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St. Mary's City Historic District

St. Marys City, Maryland
County of St. Mary's.
St. Marys River, St. Inigoes, Broome, and Chancellor's Creeks
National Register Number: 69000310
Resource type: District.
Property type: Historic District: Historical. The threat level was Watch in
2004.
Congressional District: MD-5 Certified Local Government: NO
This NHL offers public access.
Please contact the NHL directly for visitor information.
Current use/information: Museum.

Statement of Significance (as of designation - August 4, 1969):
Saint Mary's City, founded in 1634 and serving as the provincial capital of Maryland until 1695, is probably the only remaining major 17th century town site in the United States that has never been overbuilt. St. John's House, a significant contributing element within the District, is one of the best preserved 17th century archaeological sites in the country.

Condition:
Since the 2002 update, physical deterioration of the St. John’s site has been halted by the Historic St. Mary’s City museum with the assistance of a National Park Service Challenge Grant and matching funding from Preservation Maryland and the France-Merrick Foundation. This included repair of a collapsing 17th century cellar wall and brick entryway, removal of biological growth, and conservation of the 1638 and 1678 brick chimney bases. State of Maryland funding has been approved to build a permanent protective structure enclosing the remains of this 1638 house and its related outbuildings, and to exhibit the site. Erosion along a 4,250 foot section of shoreline has been controlled through installation of protective stone riprap and marsh grass buffers. This has effectively stabilized the land, but possible impacts of this riprap installation on near-shore underwater archaeological resources are being monitored. This project was funded by the Maryland Department of the Environment. Planning efforts are underway to stabilize 2,400 additional feet of shoreline along Milburn Creek that is eroding at approximately one foot per year in some areas. The museum has been successful in obtaining additional support for this stabilization. Another archaeological preservation problem is burrowing by an expanding population of groundhogs on archaeologically significant lands. These tunnel complexes result in considerable disturbance of sub-surface resources. As previously noted, major long-term threats to St. Mary’s City NHL include construction and landscape alteration within and along the boundaries of the NHL. Among these are home building on adjacent tracts and pressure to divert land acquired for preservation to other uses. Most major construction by St. Mary’s College of Maryland, which shares the NHL with Historic St. Mary’s City, has been re-directed to areas not visible from the main historic zone and archaeological resource preservation is included in all college planning efforts. For example, design of a college parking lot built on museum land avoided a key 17th century site and buried other significant sites under the lot using a unique engineering approach that will preserve them. Potential construction on private land adjacent to the highly significant 1677 St. Peter’s mansion site remains an unresolved issue. Viewshed deterioration within the historic lands and on the opposite shore of the river is a continuing problem since there are few zoning or easement protections currently in place to help preserve these historic vistas and the rural setting of St. Mary’s City.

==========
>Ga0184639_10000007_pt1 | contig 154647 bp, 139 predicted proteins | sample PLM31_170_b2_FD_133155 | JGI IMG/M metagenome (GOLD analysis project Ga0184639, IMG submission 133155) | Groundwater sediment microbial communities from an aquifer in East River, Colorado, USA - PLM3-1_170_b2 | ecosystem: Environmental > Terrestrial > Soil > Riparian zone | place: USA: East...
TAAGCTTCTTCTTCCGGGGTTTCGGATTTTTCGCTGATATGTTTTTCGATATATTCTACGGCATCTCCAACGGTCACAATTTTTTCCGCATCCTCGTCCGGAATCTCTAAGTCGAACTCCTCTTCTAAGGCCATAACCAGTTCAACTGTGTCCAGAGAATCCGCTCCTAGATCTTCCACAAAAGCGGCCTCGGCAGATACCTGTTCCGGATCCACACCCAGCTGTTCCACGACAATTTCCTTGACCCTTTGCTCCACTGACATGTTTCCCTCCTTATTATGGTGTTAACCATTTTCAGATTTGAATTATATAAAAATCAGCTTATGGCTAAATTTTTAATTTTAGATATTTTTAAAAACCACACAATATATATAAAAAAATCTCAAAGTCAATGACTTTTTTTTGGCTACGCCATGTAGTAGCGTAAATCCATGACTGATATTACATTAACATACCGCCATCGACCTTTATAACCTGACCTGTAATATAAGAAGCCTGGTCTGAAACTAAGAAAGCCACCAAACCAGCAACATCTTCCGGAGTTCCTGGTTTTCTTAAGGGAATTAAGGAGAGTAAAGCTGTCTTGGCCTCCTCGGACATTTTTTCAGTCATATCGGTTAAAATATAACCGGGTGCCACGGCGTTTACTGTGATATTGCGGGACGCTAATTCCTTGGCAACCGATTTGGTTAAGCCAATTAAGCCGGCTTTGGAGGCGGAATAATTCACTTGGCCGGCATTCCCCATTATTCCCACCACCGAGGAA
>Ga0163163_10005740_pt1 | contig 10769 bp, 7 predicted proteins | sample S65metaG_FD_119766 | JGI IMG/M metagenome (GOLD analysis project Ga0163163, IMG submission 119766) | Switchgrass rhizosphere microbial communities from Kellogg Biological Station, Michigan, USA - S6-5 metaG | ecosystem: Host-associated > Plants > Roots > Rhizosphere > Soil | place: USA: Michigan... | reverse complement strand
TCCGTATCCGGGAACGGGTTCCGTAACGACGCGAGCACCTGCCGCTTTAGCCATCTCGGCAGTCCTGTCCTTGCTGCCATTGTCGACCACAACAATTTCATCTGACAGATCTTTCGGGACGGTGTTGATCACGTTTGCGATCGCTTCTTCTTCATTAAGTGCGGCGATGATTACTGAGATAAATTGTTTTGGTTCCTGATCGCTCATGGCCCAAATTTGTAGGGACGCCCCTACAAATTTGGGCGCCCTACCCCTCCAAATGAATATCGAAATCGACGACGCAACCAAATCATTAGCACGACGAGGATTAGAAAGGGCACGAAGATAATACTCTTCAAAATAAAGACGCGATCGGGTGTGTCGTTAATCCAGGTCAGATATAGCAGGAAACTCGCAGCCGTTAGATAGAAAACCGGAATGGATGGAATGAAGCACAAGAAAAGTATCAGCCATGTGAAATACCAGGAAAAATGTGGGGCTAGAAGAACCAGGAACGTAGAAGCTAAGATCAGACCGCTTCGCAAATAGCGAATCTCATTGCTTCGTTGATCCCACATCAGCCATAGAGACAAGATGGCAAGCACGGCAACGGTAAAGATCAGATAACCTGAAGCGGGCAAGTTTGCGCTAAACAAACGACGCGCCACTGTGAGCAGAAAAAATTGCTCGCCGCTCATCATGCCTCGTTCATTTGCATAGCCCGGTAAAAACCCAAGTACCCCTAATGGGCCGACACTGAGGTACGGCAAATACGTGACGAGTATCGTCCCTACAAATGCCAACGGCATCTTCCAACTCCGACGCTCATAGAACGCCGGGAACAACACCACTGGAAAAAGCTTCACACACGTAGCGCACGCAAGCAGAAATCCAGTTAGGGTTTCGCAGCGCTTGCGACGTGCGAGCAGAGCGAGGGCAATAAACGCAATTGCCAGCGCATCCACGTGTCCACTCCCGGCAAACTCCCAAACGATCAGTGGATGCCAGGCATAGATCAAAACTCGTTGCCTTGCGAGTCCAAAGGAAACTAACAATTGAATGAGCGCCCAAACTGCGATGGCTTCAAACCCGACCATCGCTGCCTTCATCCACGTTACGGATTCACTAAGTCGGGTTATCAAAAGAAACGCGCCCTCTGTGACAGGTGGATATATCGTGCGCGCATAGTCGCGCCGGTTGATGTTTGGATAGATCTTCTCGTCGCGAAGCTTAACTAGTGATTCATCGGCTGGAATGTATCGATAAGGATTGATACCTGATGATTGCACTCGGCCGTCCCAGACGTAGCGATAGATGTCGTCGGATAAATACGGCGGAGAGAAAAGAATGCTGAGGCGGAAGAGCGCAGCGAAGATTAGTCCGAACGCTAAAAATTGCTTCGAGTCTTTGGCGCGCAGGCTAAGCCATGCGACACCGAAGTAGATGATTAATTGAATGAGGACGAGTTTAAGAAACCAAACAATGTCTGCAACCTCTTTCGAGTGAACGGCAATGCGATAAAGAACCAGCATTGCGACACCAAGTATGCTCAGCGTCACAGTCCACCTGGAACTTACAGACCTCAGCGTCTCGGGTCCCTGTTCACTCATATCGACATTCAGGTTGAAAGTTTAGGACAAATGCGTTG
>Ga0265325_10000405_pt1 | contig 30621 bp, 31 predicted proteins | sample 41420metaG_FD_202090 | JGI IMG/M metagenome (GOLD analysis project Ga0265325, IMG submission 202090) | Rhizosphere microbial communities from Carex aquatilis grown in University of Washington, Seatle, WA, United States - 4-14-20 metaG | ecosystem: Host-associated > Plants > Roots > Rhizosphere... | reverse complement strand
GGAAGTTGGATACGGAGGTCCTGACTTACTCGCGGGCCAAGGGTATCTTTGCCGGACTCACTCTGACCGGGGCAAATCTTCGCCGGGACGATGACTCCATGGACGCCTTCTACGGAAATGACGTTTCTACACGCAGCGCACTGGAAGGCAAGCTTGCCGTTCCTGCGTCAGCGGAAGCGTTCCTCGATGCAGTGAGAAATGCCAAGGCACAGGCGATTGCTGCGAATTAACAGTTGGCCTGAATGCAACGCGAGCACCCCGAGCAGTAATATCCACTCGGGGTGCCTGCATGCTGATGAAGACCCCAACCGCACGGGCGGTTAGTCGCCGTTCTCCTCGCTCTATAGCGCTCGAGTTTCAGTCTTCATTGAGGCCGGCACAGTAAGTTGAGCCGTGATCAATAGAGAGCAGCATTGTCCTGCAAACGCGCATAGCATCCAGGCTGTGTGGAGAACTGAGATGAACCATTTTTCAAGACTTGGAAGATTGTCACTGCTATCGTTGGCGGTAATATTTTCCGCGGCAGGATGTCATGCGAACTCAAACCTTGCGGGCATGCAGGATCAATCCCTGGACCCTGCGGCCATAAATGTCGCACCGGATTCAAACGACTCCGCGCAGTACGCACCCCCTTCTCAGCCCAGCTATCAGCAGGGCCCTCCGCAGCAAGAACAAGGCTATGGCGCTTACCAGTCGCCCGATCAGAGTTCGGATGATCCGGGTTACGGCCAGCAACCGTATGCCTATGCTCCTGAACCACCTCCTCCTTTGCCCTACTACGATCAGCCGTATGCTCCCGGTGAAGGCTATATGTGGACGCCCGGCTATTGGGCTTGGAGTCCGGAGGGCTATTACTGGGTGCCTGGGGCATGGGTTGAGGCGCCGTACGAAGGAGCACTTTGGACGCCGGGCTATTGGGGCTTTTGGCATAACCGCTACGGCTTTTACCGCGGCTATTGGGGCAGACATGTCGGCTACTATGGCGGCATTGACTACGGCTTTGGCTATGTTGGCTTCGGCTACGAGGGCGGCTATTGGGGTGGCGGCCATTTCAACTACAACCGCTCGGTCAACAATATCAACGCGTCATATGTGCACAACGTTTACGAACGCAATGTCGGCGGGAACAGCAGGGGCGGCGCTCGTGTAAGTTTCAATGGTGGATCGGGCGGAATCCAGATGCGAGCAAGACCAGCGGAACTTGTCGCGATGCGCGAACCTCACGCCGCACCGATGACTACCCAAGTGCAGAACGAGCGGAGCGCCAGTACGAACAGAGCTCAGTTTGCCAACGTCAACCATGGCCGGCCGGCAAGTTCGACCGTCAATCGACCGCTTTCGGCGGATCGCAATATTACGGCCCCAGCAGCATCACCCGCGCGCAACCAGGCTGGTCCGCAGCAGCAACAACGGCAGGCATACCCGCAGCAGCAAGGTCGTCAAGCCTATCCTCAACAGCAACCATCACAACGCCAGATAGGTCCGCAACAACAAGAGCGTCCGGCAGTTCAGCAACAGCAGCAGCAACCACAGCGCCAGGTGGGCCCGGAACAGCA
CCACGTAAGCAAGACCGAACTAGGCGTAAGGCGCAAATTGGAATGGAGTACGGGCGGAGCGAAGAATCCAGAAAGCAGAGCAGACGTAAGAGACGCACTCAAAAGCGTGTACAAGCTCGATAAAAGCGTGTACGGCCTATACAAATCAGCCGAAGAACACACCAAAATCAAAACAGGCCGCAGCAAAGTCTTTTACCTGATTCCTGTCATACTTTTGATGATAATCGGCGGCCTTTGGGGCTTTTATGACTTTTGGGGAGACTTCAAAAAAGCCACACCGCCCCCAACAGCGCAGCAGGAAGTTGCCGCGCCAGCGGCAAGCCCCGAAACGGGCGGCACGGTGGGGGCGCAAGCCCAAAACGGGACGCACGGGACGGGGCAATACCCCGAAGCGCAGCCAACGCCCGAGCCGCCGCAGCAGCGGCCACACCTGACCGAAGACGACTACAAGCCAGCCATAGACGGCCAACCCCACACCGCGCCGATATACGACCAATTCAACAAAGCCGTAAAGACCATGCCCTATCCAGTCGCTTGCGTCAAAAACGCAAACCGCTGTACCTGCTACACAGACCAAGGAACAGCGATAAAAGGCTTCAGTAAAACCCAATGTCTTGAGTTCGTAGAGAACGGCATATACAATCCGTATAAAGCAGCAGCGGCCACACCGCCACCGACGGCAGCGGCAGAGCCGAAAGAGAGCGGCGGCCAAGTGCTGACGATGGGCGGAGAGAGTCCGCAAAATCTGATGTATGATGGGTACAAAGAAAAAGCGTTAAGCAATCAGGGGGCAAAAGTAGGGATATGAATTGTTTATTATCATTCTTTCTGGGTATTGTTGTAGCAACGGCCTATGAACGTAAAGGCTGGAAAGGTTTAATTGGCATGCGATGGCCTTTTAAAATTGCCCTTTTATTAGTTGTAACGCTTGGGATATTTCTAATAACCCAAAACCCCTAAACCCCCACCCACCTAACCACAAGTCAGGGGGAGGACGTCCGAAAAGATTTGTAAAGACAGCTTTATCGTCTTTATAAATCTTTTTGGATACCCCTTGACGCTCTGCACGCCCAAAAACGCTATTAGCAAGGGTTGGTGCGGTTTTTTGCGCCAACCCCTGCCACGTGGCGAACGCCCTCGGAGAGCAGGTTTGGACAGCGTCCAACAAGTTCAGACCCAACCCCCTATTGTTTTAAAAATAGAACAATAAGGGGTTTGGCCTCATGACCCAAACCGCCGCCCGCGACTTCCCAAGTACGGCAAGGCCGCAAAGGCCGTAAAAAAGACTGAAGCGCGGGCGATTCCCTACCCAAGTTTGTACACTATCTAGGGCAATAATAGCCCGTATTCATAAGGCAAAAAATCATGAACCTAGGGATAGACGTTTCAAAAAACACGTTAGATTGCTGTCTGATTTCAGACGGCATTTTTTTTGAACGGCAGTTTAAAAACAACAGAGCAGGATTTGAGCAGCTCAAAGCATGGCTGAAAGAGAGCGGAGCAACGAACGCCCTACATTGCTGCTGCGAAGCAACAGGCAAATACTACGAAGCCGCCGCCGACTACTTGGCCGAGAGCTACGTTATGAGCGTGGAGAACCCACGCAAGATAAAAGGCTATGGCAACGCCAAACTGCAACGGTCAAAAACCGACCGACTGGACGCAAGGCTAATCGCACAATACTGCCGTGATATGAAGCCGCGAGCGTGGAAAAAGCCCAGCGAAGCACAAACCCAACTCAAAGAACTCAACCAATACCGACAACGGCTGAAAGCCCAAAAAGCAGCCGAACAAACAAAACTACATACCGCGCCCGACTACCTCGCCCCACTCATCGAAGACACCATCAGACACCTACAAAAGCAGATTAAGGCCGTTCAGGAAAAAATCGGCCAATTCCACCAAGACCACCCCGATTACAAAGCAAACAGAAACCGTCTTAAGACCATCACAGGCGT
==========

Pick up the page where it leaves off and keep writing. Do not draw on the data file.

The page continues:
Recommendation/Change since last report:
Lands acquired specifically for preservation and museum interpretation must be protected and detailed review by preservation specialists of potential alternative uses must continue. Completion of the beach stabilization efforts will help reduce shoreline erosion and site destruction, but its effects should be monitored to ensure the desired result. This additional stabilization has been funded in 2004 and work should commence in the spring of 2005, thus controlling a principal threat to the NHL. A comprehensive groundhog eradication program is necessary to stop archaeological site disturbance. HSMC has commenced an aggressive trapping program to reduce the population in particularly significant areas, and has had some success, but this will continue to be a problem throughout the site. Protection of the viewsheds and maintenance of the rural setting are important tasks. Planting of vegetative buffers to screen distracting features is a feasible action for some locations. Acquisition of easements or other legal actions to protect key viewsheds will be necessary for others, however, especially down the St. Mary’s River. An important preservation benefit that will derive from the maintenance of an open, rural setting is archaeological site protection. Keeping sites in grass cover offers the best in situ preservation for these resources. Shallow plowing can occur without damage, since virtually all of St. Mary’s City sites have been plowed previously, but a long term strategy is recommended to convert plowed land within the historic area into stable, vegetation covered land surfaces that will provide the maximum site protection. One action essential for the preservation of open spaces and viewscapes is the preparation of a joint preservation land use plan and facilities development plan between the affiliated State agencies of Historic St. Mary’s City and St. Mary’s College of Maryland. This plan will designate the zones requiring full preservation, identify the most significant historic viewsheds and means to protect them, and formally direct future development so as to minimize the long-term impact on the unique historical setting and archaeological resources that comprise the St. Mary’s City National Historic Landmark. This action is commencing.


Comments and questions about the database may be directed to NHL_info@nps.gov